# To find out the internal resistance and EMF of a given power supply

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Introduction

Internal Resistance and EMF (ELC)

Physics Portfolio By Clement Ng 12.6

Aim: To find out the internal resistance and EMF of a given power supply.

Method:

- Arrange apparatus as shown in the below circuit diagram
- Start off by recording the corresponding voltage (terminal pd) and current by figuring out the values available in the voltmeter and ammeter.
- Repeat previous procedures while the external load is varied, so that you obtain a set of voltage and current readings.
- Calculate averages and plot a graph of current against voltage. Use the graph to figure out the internal resistance and the EMF of the power supply.

Middle

0.09

10.0

0.502

0.40

1.0

1.094

0.07

15.0

0.584

0.35

1.5

1.207

0.01

100.0

1.223

0.01

150.0

Reading #3:

Voltage (v) (± 0.01V) | Current (A) (± 0.01A) | Resistance (Ω) (Provided on resistor) |

1.061 | 0.10 | 10.0 |

0.460 | 0.45 | 1.0 |

1.089 | 0.07 | 15.0 |

0.580 | 0.38 | 1.5 |

1.193 | 0.01 | 100.0 |

1.215 | 0.01 | 150.0 |

Observations: As different external loads, or resistors were plugged into the circuit, several voltage and current readings were recorded. It was also noticed that the readings on both meters kept on jumping, therefore uncertainties of ± 0.01 was deduced for both the current and voltage values.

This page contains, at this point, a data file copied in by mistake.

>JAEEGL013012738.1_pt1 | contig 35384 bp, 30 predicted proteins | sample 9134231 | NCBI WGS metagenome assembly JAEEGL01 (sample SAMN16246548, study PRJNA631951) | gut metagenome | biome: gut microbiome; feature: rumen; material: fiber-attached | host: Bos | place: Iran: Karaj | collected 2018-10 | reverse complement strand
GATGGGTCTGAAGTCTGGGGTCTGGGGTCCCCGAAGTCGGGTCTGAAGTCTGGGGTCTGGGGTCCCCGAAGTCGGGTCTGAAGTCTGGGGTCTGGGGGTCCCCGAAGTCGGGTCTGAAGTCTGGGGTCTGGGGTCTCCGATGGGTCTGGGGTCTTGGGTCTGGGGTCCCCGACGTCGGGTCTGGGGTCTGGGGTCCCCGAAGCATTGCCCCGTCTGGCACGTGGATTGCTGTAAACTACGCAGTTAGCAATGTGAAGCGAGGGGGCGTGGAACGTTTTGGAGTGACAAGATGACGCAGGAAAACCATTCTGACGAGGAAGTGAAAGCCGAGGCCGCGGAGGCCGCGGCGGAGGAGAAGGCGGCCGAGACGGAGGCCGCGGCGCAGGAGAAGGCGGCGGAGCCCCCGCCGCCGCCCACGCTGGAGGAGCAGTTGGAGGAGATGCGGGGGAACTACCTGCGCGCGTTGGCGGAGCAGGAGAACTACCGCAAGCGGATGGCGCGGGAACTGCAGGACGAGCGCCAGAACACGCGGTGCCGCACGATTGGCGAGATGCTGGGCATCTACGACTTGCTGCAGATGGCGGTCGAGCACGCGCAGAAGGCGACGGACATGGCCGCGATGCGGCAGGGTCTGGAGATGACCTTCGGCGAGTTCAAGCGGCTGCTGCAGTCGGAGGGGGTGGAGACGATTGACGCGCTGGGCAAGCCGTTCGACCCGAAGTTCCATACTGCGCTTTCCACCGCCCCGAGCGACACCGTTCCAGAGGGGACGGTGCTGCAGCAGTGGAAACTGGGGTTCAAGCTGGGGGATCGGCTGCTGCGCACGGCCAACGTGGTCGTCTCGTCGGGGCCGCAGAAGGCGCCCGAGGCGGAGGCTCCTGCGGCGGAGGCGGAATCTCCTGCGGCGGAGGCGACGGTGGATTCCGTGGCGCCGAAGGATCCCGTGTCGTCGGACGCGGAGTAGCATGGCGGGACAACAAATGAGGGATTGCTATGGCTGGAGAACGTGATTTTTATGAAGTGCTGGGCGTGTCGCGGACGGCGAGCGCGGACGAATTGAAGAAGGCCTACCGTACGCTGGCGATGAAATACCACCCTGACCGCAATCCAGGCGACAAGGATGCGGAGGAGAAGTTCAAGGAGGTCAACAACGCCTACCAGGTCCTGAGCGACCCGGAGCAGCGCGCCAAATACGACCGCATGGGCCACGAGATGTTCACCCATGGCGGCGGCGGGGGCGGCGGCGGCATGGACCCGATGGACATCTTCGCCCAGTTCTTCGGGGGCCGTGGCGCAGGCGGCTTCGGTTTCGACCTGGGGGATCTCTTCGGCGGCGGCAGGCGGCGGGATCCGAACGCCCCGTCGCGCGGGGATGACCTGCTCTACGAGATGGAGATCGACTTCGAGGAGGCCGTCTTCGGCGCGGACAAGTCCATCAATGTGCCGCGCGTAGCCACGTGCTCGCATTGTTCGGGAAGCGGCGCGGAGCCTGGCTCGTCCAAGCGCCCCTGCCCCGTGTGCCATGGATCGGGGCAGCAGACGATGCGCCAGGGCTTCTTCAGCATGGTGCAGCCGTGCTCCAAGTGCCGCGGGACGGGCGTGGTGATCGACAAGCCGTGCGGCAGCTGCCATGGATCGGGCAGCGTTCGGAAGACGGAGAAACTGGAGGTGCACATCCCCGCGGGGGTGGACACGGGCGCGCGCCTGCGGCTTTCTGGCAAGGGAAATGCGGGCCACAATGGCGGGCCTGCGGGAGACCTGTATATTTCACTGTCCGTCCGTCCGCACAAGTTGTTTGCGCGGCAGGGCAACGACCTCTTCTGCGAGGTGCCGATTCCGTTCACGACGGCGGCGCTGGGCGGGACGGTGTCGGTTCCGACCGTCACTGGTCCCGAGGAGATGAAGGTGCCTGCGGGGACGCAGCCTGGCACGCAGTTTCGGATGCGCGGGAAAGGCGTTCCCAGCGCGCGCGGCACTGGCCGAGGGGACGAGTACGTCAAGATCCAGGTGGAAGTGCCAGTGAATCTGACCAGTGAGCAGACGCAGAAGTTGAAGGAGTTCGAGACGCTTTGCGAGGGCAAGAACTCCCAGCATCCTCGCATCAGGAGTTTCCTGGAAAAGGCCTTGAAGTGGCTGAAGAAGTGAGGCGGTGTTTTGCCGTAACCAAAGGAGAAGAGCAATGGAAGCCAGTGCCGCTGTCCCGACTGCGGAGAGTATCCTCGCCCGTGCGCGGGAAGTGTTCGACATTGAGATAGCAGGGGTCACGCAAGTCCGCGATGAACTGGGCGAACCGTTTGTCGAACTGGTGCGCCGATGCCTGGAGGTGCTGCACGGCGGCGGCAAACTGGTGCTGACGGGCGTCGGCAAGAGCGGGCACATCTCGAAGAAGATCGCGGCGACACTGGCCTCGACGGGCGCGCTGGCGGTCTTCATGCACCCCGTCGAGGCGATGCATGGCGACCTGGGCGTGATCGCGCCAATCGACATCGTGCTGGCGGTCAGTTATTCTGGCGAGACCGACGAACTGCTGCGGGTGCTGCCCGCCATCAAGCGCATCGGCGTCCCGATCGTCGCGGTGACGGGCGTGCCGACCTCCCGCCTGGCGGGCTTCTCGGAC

Skill 4 Data Processing

Arranged in increasing voltage and resistance values:

Conclusion

Improvement 3:

To improve on graph plotting skills, we could use a computer to help us. Many computer software’s nowadays can help us plot the results and calculate the gradients directly. After the experimental results are obtained, simply copy them into the program and plot graphs of V/I. These graphs would be much more accurate then hand plotted ones, and internal resistance values would be calculated to the highest degree of accuracy.

Unfortunately, allowing the computer to do the job for you does not show any skills in data processing. Thus another improvement can be done by using calculus. Calculus is a good tool in mathematics to calculate the gradient of a known equation. The final results maybe even more accurate then the computer values. However, this would be inappropriate in this experiment, since knowing the equation would already give as the internal resistance and EMF values. This improvement maybe effective on other investigations.

By Clement Ng 12.6

Thursday, July 4 2002 05:12AM

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This student written piece of work is one of many that can be found in our AS and A Level Electrical & Thermal Physics section.

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